And hell, I think there’s a corollary to gender identity. Someone who is attached to the gay label but who feels attraction for the opposite sex at points might resist acting on that attraction if “gay” is such a strong part of their identity that they have a hard time wresting themselves away from it. While on the one hand it would be ridiculous for them to say that – just because they choose to be with someone of the opposite sex – that they are no longer attracted to people of the same sex, it would be equally ridiculous to be so attached to their identity that they won’t allow themselves room to breathe and express these new longings that have surfaced if they find someone they’d like to do that with.

    Labels should only ever be descriptors and perhaps provide some structure; they shouldn’t become traps, and it’s all too easy for them to become cages by which we prevent our real selves from emerging.

    The longer I am without ‘darkworker’ as one of my defining labels, the more critical of the concept of polarity I become. I don’t think lightworking or darkworking are holistic systems that work to the benefit of those involved. I think both poles encourage the development of narcissistic traits. I think that for all the good that could be found on either side there is just as much that can lead to the burying of key issues that real progress comes at a snail’s pace, if it’s not halted altogether. The point where “the paths merge” and “one side begins adopting traits of the other” is the point where lightworking and darkworking stop being lightworking or darkworking and the labels are wholly inconsequential. You need both light and darkness to be a healthy individual and to do good in the world, and the integration needs to start early to maximize the odds of emerging as a healthy and capable person in the end.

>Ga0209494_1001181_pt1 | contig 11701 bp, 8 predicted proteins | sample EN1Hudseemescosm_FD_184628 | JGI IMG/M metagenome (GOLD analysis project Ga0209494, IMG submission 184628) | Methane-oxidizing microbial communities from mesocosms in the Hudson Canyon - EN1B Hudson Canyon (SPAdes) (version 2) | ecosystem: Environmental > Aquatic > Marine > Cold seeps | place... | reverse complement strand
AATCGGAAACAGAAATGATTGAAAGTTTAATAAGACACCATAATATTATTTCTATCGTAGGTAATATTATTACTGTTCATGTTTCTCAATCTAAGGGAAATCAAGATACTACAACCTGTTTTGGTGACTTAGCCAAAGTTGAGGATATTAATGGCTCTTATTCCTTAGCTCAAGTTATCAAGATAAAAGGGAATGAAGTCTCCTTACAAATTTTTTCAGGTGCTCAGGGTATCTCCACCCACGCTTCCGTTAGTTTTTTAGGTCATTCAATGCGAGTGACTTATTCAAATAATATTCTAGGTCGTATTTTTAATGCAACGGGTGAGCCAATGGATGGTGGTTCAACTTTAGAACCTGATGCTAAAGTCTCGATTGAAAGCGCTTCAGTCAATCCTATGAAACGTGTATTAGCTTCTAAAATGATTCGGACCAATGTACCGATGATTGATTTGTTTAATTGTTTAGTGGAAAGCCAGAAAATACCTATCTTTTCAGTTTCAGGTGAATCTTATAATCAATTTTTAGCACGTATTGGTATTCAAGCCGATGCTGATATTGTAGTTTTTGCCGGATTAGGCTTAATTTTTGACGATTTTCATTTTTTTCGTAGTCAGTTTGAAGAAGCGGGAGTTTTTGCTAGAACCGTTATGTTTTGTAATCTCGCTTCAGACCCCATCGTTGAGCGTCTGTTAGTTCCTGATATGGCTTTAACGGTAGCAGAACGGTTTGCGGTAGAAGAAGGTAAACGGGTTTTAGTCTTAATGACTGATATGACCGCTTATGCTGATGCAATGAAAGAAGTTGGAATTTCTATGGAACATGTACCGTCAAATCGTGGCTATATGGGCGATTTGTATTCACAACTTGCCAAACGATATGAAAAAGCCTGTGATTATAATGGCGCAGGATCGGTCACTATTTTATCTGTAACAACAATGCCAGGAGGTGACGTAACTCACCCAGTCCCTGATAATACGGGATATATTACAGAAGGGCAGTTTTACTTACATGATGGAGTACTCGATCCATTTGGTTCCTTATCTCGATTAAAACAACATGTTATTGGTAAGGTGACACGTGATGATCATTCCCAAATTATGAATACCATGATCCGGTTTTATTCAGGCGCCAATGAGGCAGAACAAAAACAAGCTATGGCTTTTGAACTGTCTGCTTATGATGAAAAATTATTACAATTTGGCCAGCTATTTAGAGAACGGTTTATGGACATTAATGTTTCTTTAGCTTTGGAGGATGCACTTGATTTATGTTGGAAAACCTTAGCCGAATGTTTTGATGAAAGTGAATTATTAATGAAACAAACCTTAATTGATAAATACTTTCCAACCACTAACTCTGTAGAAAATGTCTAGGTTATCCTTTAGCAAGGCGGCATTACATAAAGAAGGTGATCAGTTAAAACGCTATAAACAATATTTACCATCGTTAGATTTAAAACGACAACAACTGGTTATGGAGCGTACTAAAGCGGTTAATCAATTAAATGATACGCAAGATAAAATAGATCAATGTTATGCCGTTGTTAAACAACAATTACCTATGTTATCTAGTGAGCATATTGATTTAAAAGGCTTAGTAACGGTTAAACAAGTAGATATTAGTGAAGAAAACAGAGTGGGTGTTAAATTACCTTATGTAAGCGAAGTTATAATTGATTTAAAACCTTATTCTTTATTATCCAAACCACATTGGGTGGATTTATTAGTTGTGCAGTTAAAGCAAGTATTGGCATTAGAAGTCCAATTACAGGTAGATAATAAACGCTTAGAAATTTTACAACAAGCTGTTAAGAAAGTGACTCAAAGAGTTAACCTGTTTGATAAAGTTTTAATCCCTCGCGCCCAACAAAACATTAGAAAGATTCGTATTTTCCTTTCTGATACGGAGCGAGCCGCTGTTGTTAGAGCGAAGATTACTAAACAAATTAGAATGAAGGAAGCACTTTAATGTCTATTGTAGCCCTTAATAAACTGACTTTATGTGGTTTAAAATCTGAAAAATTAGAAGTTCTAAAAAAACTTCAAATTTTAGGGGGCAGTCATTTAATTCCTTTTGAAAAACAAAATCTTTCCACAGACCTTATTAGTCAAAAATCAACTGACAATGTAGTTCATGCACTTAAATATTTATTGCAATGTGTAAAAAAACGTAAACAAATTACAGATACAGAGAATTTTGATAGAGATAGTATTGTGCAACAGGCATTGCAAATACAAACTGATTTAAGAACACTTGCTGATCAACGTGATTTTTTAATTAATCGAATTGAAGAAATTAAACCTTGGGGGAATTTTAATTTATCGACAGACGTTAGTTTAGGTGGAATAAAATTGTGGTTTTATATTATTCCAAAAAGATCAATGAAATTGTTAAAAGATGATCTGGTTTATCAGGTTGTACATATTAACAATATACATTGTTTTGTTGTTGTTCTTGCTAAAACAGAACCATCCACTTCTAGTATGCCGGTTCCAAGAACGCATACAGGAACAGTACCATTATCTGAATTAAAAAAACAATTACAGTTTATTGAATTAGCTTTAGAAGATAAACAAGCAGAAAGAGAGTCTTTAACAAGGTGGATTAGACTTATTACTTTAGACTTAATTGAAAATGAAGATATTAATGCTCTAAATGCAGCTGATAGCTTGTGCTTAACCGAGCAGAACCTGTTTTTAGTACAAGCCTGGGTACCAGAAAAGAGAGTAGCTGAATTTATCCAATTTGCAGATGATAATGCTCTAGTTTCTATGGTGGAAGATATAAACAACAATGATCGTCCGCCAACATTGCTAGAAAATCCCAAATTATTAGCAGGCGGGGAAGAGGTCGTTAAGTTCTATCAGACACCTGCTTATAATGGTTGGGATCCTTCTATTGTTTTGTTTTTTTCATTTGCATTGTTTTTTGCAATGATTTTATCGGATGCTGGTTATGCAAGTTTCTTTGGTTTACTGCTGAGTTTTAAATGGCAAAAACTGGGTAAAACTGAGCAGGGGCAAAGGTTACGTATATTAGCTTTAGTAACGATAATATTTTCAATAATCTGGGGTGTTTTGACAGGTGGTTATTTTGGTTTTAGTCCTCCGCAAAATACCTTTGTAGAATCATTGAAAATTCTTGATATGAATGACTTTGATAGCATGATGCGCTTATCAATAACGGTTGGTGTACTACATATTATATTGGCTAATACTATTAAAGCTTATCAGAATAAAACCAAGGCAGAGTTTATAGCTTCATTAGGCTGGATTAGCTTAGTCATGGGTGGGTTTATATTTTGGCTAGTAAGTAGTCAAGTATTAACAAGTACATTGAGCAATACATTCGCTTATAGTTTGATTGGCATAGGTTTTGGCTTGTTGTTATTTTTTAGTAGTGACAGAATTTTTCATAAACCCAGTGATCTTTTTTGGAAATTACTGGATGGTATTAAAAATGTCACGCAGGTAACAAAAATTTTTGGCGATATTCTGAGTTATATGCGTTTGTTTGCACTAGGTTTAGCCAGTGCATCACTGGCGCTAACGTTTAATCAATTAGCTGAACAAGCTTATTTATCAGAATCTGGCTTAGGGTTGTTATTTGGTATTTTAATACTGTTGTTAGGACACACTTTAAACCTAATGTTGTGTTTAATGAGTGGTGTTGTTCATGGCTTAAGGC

Lightworkers criticize selfishness and darkworkers criticize altruism, but neither of those concepts are actually what’s on blast. What’s on blast is the pathologized versions of both of them, namely toxic codependency and sociopathic narcissism. We are a society that – due largely to ignoring the root of our problems – polarizes in both directions in equal measure and creates just as many problems as solutions.